Unless you know what kind of complexion you have, constructing an effective skincare regime for yourself is nearly impossible. Choosing the wrong products can have fairly catastrophic results: if you’re in possession of an oily t-zone, for example, you absolutely don’t want to be slathering on the thick, oil-laden moisturisers designed to treat very dry conditions. To help you to determine what kind of complexion you have, I’ve consulted with the experts and compiled this list of tips to identify your skin type.
Know the options
To begin with, you will need to know identify and understand the four broad categories into which most complexions fall. There are, of course, grey areas and instances of overlap, but generally speaking the majority of skins are either oily, combination, dry or sensitive.
Before you get on with conducting the actual test, think about how your skin looks and feels on a day to day basis. If it is prone to shininess, spots and enlarged pores, the chances are good you fall into the ‘oily’ category. If you struggle with break outs in very specific areas and dry patches in others, you are likely to have a ‘combination’ complexion. If your face often feels tight and is prone to flaking, you probably have a ‘dry’ skin type; and if your complexion is easily flushed and you struggle with broken capillaries, rashes and irritation, there’s a good chance you have a ‘sensitive’ skin.
Begin with a clean slate
Even at this early stage in the process, you probably have an idea of what kind of complexion you have. Keep this initial inkling in your head but do be prepared to change your mind if necessary. To begin with, you will need to wash your face thoroughly and pat it dry.
Once this is done set an alarm or kitchen timer to go off after around about an hour. This will give your skin a chance to rebalance and return to its ordinary state after you have cleansed; areas in which you struggle with shininess should be shiny and, likewise, patches of dryness should be dry.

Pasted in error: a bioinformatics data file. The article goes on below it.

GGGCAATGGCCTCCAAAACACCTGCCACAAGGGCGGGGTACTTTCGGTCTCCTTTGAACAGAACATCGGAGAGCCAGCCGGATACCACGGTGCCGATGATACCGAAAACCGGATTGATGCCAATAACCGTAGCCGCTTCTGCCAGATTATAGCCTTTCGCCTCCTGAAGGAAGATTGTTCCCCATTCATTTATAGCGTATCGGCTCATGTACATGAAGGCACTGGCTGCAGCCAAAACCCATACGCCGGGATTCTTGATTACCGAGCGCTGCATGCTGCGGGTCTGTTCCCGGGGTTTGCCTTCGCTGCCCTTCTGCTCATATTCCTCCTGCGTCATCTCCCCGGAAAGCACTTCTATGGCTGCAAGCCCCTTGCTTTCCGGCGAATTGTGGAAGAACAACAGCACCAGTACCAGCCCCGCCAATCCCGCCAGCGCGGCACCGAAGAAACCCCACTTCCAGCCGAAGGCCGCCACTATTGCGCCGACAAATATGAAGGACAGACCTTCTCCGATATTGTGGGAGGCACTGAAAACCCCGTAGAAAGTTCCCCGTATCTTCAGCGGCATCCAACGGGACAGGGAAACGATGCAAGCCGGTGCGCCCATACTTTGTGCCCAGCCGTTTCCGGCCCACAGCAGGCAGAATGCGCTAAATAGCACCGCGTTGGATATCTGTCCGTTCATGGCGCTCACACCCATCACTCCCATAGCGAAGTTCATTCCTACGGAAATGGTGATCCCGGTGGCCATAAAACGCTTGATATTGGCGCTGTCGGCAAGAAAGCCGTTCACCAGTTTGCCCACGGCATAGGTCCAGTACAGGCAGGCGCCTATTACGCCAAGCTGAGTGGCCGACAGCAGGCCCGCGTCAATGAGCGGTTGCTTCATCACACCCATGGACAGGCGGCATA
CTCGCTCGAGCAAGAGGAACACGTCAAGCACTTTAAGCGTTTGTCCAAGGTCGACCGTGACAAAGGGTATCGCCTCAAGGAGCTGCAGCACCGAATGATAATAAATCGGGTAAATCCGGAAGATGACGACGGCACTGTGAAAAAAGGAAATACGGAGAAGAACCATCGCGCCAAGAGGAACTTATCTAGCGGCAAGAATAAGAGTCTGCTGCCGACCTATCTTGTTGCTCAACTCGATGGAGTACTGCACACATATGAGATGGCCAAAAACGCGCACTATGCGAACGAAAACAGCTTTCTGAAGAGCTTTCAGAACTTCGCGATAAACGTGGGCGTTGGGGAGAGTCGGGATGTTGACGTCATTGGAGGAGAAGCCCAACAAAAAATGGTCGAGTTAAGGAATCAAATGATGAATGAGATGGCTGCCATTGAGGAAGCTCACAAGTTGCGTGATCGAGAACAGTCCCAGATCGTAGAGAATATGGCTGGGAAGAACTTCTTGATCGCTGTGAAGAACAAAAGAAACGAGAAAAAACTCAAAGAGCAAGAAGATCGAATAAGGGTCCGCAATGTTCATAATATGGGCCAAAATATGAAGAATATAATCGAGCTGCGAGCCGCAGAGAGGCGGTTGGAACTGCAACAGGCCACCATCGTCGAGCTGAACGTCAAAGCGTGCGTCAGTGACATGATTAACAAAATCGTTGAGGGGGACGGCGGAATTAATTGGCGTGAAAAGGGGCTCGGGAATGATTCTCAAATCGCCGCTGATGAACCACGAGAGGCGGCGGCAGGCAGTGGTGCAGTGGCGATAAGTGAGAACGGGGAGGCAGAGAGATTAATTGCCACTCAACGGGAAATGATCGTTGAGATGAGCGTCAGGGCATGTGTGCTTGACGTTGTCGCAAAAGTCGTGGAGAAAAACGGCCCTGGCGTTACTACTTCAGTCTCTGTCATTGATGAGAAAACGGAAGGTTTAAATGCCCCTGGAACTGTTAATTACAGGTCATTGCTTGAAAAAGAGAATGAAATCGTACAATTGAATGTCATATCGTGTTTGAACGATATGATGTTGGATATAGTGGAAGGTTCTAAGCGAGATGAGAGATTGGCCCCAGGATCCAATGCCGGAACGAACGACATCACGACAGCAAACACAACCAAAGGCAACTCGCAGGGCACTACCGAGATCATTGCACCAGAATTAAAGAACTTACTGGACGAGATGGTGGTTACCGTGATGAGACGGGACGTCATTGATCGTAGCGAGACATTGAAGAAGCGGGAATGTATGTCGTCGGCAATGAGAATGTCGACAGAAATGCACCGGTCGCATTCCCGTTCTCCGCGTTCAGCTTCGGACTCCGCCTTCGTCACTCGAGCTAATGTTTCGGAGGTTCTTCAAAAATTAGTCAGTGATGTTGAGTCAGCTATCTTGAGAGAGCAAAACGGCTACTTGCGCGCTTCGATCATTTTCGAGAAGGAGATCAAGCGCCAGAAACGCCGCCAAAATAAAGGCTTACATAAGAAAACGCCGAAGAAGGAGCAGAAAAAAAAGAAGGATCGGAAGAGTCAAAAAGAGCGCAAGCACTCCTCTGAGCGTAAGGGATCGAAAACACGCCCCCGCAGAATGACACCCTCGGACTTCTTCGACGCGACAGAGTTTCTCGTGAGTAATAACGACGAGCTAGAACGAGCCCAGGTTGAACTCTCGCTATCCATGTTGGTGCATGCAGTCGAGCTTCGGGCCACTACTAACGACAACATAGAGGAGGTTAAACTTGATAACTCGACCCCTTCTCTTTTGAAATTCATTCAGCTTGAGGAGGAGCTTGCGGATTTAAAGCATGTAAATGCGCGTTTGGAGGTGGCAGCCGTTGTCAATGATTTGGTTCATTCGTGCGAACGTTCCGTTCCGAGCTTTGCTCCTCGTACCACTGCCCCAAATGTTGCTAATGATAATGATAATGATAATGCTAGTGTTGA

Cut a sheet of rice paper into several, small pieces (use tissue if you don’t have anything else). One by one, firmly press squares of paper to your chin, your central forehead, the bridge of your nose, your cheek bones and your temples.
Lay your sheets of paper down on a flat surface and take care to make a note of which piece came from where on your face: it is a good idea to arrange them on the table so that the order resembles the order in which they went onto your skin. Place the forehead sheet at the top, for example, with the nose sheet underneath it and the cheek sheets on either side.
Now that you have all of your information laid out in front of you, it should be clearer to you what kind of skin type you have. If there is oil on every sheet, the chances are very good that your skin type is oily, while if there are small flakes of skin on the sheets, and no oil, you more than likely suffer from a dry complexion. If some sheets are oily (especially those taken from your ‘T zone’) and others show flakiness, you are probably dealing with a combination skin, and if the sheets have remained completely clean your skin is likely to be what is broadly termed ‘normal.’
Remember to consider these results in conjunction with your initial thoughts about your complexion. If you experience a lot of tightness, for example, but your sheets have remained completely clean, take this into consideration; your complexion is likely to be slightly on the dry side, but the dehydration is not severe enough to manifest in flakiness.